We sent Brendan to the Hawken press event in London, and there he caught up with Mark Long, boss at Meteor, the company responsible for publishing the F2P mech combat game. From there it was a journey into alternative business models, transmedia experiments, live-action mech-movies, rivalry between mech games, and the appeal of adult diapers.
RPS: You’re the publisher for Hawken, rather than part of the development team. It feels quite unusual to me for there to be a mid-sized publisher and a mid-sized independent studio working together. How did that come about?
Mark Long: It probably represents the current business that we’re in. I was like everybody else when I saw Hawken on YouTube. It really captured my imagination, I was fascinated by it. And I got in touch with Khang Le and offered to help any way I’d be able to. At the same time a good friend of mine Mitch Lasky, who financed Riot, contacted me with a mutual interest in Hawken at the same time. We convinced Khang and Adhesive to not publish Hawken as an XBLA game but to find a bigger audience by going free-to-play on PC. So we want – and Adhesive wants – to maintain its independence and creative control. They stay down in Pasadena and we created the publishing arm up in Seattle.
RPS: You convinced them to go free-to-play and from what I’ve read you’re a big proponent of free-to-play. From your experience of looking at Hawken, how does it circumvent the usual pitfalls of free-to-play? People complaining about it being pay-to-win and so on. How does the game itself get around that?
ML: You know, you have a schism in this business model right now. Free-to-play is primarily on mobile and social titles and I would argue that they’re using worse practices. I mean, Zynga is burning customers, creating compulsion loops, not really games. Creating frustration that you can buy your way out of. Then mobile games, they know players churn out super fast, so they’re just trying to get money out of their pocket immediately. They give you a really limited experience but then the opportunity to pay to win. But it doesn’t follow that that’s the way free-to-play has to be. In fact, if you’re really into the game... like, what’s your favourite game right now?
RPS: Right now? I’m playing through Dark Souls at the minute. That’d be my favourite game right now. But I don’t know how you’d do free-to-play on that. [Frankly, I can’t think of anything more horrifying. But I want to hear Mr Long out.]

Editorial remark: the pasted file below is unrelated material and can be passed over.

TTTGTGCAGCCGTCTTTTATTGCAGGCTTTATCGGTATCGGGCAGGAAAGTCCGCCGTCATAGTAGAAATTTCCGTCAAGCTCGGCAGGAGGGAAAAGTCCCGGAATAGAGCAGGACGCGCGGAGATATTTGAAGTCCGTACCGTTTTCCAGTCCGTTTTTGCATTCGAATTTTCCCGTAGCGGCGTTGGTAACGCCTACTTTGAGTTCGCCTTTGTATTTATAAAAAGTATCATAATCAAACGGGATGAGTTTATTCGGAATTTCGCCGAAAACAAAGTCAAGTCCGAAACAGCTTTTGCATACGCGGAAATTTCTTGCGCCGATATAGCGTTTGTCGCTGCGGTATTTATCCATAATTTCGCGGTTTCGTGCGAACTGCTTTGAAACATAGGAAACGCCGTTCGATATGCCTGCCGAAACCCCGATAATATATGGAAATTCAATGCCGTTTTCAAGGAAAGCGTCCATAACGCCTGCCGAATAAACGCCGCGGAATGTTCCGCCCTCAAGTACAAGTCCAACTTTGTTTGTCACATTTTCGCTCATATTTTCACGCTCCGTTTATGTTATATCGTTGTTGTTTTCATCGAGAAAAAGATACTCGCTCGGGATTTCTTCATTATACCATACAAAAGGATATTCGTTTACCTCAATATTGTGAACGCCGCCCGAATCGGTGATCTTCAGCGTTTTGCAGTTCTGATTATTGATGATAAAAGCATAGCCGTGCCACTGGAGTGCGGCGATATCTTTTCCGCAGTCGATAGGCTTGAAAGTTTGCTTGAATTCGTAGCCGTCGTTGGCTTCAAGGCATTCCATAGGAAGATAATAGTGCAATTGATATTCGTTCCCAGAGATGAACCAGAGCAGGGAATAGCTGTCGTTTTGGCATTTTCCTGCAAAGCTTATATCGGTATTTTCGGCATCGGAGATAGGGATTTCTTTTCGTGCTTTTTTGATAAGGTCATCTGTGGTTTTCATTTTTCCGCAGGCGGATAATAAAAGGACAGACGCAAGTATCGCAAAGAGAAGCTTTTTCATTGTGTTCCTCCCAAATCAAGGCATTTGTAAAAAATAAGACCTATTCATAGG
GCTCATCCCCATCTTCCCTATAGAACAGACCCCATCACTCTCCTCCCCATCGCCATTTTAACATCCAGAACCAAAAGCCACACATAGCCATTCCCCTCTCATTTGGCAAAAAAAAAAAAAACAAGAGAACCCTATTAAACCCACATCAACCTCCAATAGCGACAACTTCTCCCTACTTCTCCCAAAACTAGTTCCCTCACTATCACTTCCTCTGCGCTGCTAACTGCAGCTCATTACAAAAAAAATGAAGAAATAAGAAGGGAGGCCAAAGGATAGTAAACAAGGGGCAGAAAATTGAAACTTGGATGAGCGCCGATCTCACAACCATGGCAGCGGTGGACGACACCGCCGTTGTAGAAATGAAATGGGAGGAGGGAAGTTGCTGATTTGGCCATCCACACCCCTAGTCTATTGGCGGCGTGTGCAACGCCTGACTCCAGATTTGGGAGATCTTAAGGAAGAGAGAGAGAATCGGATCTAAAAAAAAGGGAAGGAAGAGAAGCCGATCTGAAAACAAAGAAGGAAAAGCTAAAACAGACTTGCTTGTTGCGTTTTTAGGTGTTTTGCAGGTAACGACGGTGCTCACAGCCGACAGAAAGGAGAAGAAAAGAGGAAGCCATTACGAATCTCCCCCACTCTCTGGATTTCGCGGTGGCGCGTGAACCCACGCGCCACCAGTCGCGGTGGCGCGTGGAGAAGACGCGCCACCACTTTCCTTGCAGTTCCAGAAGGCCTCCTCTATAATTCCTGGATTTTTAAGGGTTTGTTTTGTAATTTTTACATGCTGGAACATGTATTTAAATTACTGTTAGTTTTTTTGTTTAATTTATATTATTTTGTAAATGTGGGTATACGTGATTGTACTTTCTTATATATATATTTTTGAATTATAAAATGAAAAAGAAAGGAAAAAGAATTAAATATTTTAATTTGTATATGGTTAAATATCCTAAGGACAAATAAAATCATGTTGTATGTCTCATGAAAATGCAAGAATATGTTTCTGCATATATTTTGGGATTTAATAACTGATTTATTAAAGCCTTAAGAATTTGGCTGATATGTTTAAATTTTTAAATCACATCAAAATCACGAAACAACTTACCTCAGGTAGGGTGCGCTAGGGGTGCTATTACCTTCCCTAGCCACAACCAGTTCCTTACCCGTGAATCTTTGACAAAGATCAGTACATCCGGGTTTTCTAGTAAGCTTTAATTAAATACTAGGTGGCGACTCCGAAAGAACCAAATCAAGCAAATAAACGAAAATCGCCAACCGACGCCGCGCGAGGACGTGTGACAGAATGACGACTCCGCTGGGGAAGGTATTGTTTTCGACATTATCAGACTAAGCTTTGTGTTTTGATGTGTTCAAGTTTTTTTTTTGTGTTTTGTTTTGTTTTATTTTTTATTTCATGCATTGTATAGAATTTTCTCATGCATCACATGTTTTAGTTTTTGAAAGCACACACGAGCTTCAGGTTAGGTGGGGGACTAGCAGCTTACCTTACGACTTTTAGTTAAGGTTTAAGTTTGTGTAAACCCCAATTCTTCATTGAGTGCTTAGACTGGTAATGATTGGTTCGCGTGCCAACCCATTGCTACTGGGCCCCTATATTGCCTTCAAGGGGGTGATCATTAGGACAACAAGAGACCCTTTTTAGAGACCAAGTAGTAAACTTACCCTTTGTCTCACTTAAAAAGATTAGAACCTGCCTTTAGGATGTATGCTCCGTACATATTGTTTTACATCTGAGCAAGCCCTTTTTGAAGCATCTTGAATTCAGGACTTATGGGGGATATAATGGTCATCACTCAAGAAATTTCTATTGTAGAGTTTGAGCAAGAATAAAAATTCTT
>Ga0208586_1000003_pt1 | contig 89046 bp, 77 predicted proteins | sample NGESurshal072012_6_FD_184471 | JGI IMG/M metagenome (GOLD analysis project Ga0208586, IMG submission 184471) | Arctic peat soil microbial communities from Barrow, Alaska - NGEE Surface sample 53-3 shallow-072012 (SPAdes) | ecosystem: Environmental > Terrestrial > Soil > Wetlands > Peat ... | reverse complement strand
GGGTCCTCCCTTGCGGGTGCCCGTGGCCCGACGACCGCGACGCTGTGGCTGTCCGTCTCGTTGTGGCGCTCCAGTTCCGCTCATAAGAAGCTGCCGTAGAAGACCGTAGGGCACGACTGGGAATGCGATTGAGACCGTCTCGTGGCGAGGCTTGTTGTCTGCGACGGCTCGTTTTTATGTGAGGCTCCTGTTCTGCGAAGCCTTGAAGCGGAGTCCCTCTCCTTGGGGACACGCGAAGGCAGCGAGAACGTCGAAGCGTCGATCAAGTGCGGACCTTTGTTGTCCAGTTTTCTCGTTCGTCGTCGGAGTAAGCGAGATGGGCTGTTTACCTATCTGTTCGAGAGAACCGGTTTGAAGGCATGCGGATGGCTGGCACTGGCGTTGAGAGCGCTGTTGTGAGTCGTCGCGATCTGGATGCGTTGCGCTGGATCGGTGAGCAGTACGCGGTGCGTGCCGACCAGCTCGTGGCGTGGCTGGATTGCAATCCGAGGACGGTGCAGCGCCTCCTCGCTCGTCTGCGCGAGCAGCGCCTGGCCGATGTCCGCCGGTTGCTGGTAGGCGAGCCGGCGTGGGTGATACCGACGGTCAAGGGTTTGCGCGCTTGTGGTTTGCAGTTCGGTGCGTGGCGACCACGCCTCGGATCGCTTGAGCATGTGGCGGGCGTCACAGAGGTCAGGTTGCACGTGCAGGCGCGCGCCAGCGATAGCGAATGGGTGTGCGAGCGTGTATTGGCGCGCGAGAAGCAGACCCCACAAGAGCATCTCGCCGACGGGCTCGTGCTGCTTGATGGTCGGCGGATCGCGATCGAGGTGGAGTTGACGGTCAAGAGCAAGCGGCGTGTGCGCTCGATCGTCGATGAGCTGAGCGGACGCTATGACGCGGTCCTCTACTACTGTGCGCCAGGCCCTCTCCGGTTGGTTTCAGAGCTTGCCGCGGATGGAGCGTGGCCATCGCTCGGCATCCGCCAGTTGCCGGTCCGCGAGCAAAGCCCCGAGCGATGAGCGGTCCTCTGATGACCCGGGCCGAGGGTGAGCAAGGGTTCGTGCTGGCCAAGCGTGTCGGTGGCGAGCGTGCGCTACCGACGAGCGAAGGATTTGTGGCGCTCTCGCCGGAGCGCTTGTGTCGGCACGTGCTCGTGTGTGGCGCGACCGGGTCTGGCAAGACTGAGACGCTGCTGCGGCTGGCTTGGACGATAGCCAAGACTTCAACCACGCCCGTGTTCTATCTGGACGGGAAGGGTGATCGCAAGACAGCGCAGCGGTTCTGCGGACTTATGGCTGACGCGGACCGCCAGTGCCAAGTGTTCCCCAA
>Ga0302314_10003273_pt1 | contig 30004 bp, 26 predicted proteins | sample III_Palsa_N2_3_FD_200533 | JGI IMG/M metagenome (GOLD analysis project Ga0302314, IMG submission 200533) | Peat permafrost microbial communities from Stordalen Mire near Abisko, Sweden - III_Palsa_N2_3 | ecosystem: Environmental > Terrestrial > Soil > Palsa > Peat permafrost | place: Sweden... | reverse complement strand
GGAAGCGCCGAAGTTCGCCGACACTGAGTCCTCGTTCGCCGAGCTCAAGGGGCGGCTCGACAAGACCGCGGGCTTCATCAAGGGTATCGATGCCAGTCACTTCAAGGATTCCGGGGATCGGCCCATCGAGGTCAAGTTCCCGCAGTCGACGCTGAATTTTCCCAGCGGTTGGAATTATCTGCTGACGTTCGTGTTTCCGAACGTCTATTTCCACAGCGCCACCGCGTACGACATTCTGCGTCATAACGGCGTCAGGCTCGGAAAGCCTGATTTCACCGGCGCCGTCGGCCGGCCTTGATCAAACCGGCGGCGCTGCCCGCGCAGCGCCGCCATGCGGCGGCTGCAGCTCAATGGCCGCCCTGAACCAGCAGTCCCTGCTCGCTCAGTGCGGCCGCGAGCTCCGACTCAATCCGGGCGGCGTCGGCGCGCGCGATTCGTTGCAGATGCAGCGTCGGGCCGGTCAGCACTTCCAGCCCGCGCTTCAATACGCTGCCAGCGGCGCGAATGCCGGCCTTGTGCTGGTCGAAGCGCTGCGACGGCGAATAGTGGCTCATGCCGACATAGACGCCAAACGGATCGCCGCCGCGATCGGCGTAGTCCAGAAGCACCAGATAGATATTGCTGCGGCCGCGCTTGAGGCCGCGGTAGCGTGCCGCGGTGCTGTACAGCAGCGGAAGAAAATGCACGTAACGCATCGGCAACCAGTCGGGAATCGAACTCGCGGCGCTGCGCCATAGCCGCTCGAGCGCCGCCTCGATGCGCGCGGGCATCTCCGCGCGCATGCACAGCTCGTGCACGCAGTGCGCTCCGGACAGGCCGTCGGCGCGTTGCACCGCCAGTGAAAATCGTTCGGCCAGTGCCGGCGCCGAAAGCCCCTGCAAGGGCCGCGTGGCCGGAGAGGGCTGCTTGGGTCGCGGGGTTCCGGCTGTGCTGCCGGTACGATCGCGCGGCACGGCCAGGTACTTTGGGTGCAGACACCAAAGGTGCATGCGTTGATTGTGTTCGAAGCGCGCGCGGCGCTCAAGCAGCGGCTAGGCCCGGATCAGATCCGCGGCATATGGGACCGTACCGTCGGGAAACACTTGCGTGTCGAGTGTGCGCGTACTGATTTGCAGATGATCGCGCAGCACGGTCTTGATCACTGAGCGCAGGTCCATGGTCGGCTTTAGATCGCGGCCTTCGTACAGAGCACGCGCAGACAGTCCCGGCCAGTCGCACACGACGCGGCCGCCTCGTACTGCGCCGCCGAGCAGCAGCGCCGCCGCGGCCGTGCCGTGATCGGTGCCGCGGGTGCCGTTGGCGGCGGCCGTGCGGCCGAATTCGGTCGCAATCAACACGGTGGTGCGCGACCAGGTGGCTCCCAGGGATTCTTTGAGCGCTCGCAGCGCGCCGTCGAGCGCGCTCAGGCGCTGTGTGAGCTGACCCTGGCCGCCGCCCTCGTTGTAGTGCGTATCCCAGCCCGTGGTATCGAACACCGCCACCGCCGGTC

ML: Well, imagine Dark Souls went [more] multiplayer and some other things and you’re really into Dark Souls. By giving you the opportunity to customise the game your own way, like you could run your own servers, your own clans, only your friends could play there, you could modify the appearance of the game to reflect your interests. Rank, affiliation. Then that’s why you would spend money, right, if it was [otherwise] free. That’s what we’re doing. It’s mostly about customisation of your mech and the ability to change them in ways that suit you. Not ‘I have to buy this mech in order to have any fun’.
RPS: Do you think that free-to-play is going to replace the standard business model then? When I say ‘standard business model’ I mean the pattern of investment, development, release, cashing in, and then moving on to the next thing.
ML: Yeah, what we call the advance against royalty model. Absolutely, it’s going to change it. It will change things on retail side as well.
RPS: Do you think it’s going to replace it though?
ML: I don’t think it’ll entirely replace it. We don’t have a huge influence on that. But I like to say you can’t compete with free, really. If you have a free version of a great first-person military shooter that is the equivalent to Call of Duty and then you’ve got a $60 choice for Call of Duty, then that’s a tough space to compete in. But I don’t think it’s going to happen overnight. We’ll see console publishers being successful into the next cycle, there are all sorts of reasons I’d just want to pay up front and have a ‘known’ experience. On the other hand, I’m ready to experiment on my PC and have influence over the design. Because that’s really what free-to-play is – it’s gaming as a service. It’s not a product. You’re engaging more fundamentally with your audience than you’d normally do. And a thing that often is not talked about is that free-to-play also means connected completely with analytics and telemetry embedded in. So it’s not just about what the player bought, it’s about kill/death ratio, what points in the map are everybody dying in. So the developer can study all that without the player even voicing an interest in those changes. We can see it and we can change the experience for the player.
RPS: It’s sort of development by overwhelming data, rather than by people giving you straight feedback, saying ‘I like this, I don’t like this.’